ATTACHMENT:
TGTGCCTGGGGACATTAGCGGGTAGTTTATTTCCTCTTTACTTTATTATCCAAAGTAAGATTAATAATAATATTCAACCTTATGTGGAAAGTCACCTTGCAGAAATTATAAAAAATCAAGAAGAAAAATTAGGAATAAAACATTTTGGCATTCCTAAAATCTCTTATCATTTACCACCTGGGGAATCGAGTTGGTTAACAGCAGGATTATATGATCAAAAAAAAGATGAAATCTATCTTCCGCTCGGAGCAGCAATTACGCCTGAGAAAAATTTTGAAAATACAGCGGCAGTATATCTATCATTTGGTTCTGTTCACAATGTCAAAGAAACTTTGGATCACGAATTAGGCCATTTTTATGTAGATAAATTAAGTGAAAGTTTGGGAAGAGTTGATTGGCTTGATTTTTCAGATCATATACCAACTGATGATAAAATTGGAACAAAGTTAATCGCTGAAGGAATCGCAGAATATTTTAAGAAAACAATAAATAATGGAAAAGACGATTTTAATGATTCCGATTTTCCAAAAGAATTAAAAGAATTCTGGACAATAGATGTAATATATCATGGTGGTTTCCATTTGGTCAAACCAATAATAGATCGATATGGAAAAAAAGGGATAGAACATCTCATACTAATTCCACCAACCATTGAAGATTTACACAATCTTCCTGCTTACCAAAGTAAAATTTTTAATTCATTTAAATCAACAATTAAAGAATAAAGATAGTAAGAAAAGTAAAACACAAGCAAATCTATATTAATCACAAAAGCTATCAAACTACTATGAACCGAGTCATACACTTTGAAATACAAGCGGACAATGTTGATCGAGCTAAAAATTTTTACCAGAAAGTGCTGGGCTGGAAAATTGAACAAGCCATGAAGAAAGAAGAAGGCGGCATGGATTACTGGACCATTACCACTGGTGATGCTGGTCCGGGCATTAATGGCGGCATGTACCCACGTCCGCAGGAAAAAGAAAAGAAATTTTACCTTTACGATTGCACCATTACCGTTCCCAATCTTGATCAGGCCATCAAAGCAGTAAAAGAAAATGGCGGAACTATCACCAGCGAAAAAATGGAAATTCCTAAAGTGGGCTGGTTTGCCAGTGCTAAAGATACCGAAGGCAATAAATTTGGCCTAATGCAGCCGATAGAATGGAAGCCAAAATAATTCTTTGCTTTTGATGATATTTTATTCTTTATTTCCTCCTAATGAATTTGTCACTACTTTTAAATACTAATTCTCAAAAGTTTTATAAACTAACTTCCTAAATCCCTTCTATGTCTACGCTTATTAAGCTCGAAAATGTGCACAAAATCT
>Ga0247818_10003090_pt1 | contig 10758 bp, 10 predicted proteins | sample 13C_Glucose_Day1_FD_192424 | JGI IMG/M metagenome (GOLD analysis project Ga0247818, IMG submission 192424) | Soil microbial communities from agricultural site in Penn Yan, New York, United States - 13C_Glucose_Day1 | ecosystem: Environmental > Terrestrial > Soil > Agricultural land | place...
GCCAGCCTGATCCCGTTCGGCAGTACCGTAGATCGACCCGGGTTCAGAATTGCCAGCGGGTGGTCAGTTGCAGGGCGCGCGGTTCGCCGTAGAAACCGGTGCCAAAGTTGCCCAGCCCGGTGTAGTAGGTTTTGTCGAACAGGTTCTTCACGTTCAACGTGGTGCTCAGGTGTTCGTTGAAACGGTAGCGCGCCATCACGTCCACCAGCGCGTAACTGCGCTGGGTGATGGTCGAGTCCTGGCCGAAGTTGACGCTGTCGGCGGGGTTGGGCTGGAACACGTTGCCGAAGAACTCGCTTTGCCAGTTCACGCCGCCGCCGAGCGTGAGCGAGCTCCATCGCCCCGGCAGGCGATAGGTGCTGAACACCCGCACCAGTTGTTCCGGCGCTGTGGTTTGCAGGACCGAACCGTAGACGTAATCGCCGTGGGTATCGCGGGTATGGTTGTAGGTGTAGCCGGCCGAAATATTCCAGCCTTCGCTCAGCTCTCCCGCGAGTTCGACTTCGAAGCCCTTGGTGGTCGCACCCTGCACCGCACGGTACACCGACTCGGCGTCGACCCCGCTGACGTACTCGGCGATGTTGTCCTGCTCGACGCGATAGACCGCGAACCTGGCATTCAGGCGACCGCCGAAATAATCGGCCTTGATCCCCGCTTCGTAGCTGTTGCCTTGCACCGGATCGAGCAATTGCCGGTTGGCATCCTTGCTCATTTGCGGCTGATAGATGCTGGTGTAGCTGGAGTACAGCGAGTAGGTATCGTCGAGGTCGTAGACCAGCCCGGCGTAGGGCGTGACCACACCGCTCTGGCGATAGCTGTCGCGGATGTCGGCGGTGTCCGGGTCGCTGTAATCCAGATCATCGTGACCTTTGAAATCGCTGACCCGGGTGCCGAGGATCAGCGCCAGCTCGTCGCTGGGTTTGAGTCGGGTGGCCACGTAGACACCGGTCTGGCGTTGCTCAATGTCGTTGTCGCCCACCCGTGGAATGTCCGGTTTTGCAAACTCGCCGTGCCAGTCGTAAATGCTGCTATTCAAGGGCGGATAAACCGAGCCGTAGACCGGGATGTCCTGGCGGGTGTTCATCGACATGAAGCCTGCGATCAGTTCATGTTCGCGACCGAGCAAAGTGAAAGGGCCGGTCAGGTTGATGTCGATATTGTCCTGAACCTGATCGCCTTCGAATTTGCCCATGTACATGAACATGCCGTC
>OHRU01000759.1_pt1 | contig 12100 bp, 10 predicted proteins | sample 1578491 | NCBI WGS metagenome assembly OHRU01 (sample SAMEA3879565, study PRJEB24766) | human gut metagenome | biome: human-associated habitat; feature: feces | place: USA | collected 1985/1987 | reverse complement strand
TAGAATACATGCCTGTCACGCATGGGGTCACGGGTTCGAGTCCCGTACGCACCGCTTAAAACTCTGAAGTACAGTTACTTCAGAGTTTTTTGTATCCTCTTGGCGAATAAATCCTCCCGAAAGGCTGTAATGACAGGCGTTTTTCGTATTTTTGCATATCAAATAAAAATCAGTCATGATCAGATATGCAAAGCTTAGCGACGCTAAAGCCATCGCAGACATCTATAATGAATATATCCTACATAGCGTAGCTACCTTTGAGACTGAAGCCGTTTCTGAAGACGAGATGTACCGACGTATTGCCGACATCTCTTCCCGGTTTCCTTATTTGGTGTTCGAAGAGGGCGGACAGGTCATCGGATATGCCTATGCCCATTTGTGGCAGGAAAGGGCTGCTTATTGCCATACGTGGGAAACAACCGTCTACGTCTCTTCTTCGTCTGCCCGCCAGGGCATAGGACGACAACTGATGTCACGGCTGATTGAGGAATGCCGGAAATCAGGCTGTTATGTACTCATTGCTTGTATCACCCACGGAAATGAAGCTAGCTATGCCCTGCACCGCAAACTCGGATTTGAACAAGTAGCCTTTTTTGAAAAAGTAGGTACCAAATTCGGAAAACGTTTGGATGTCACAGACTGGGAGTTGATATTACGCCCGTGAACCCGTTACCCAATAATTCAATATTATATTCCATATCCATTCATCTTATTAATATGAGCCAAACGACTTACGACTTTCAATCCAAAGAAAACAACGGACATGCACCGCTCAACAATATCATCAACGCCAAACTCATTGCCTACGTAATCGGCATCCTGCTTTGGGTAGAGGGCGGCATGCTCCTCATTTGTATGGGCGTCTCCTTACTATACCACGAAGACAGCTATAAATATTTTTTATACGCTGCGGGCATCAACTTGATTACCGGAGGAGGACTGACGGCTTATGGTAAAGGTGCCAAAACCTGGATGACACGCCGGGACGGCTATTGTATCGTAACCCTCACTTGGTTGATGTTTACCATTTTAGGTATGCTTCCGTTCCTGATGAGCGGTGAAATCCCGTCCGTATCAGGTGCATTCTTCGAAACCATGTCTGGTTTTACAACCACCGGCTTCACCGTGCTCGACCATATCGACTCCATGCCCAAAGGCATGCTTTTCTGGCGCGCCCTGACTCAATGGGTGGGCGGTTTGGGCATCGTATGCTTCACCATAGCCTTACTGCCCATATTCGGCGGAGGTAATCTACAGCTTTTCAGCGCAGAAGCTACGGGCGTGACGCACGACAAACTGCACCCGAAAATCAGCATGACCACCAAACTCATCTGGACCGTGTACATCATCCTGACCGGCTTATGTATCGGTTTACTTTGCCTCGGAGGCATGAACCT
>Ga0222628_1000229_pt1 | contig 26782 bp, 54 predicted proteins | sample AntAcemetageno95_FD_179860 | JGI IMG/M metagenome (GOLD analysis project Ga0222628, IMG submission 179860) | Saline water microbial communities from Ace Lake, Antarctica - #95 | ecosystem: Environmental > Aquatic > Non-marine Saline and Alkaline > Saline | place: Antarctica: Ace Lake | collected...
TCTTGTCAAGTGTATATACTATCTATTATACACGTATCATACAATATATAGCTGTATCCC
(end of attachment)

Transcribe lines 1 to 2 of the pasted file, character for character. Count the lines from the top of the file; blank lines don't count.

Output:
TGTGCCTGGGGACATTAGCGGGTAGTTTATTTCCTCTTTACTTTATTATCCAAAGTAAGATTAATAATAATATTCAACCTTATGTGGAAAGTCACCTTGCAGAAATTATAAAAAATCAAGAAGAAAAATTAGGAATAAAACATTTTGGCATTCCTAAAATCTCTTATCATTTACCACCTGGGGAATCGAGTTGGTTAACAGCAGGATTATATGATCAAAAAAAAGATGAAATCTATCTTCCGCTCGGAGCAGCAATTACGCCTGAGAAAAATTTTGAAAATACAGCGGCAGTATATCTATCATTTGGTTCTGTTCACAATGTCAAAGAAACTTTGGATCACGAATTAGGCCATTTTTATGTAGATAAATTAAGTGAAAGTTTGGGAAGAGTTGATTGGCTTGATTTTTCAGATCATATACCAACTGATGATAAAATTGGAACAAAGTTAATCGCTGAAGGAATCGCAGAATATTTTAAGAAAACAATAAATAATGGAAAAGACGATTTTAATGATTCCGATTTTCCAAAAGAATTAAAAGAATTCTGGACAATAGATGTAATATATCATGGTGGTTTCCATTTGGTCAAACCAATAATAGATCGATATGGAAAAAAAGGGATAGAACATCTCATACTAATTCCACCAACCATTGAAGATTTACACAATCTTCCTGCTTACCAAAGTAAAATTTTTAATTCATTTAAATCAACAATTAAAGAATAAAGATAGTAAGAAAAGTAAAACACAAGCAAATCTATATTAATCACAAAAGCTATCAAACTACTATGAACCGAGTCATACACTTTGAAATACAAGCGGACAATGTTGATCGAGCTAAAAATTTTTACCAGAAAGTGCTGGGCTGGAAAATTGAACAAGCCATGAAGAAAGAAGAAGGCGGCATGGATTACTGGACCATTACCACTGGTGATGCTGGTCCGGGCATTAATGGCGGCATGTACCCACGTCCGCAGGAAAAAGAAAAGAAATTTTACCTTTACGATTGCACCATTACCGTTCCCAATCTTGATCAGGCCATCAAAGCAGTAAAAGAAAATGGCGGAACTATCACCAGCGAAAAAATGGAAATTCCTAAAGTGGGCTGGTTTGCCAGTGCTAAAGATACCGAAGGCAATAAATTTGGCCTAATGCAGCCGATAGAATGGAAGCCAAAATAATTCTTTGCTTTTGATGATATTTTATTCTTTATTTCCTCCTAATGAATTTGTCACTACTTTTAAATACTAATTCTCAAAAGTTTTATAAACTAACTTCCTAAATCCCTTCTATGTCTACGCTTATTAAGCTCGAAAATGTGCACAAAATCT
>Ga0247818_10003090_pt1 | contig 10758 bp, 10 predicted proteins | sample 13C_Glucose_Day1_FD_192424 | JGI IMG/M metagenome (GOLD analysis project Ga0247818, IMG submission 192424) | Soil microbial communities from agricultural site in Penn Yan, New York, United States - 13C_Glucose_Day1 | ecosystem: Environmental > Terrestrial > Soil > Agricultural land | place...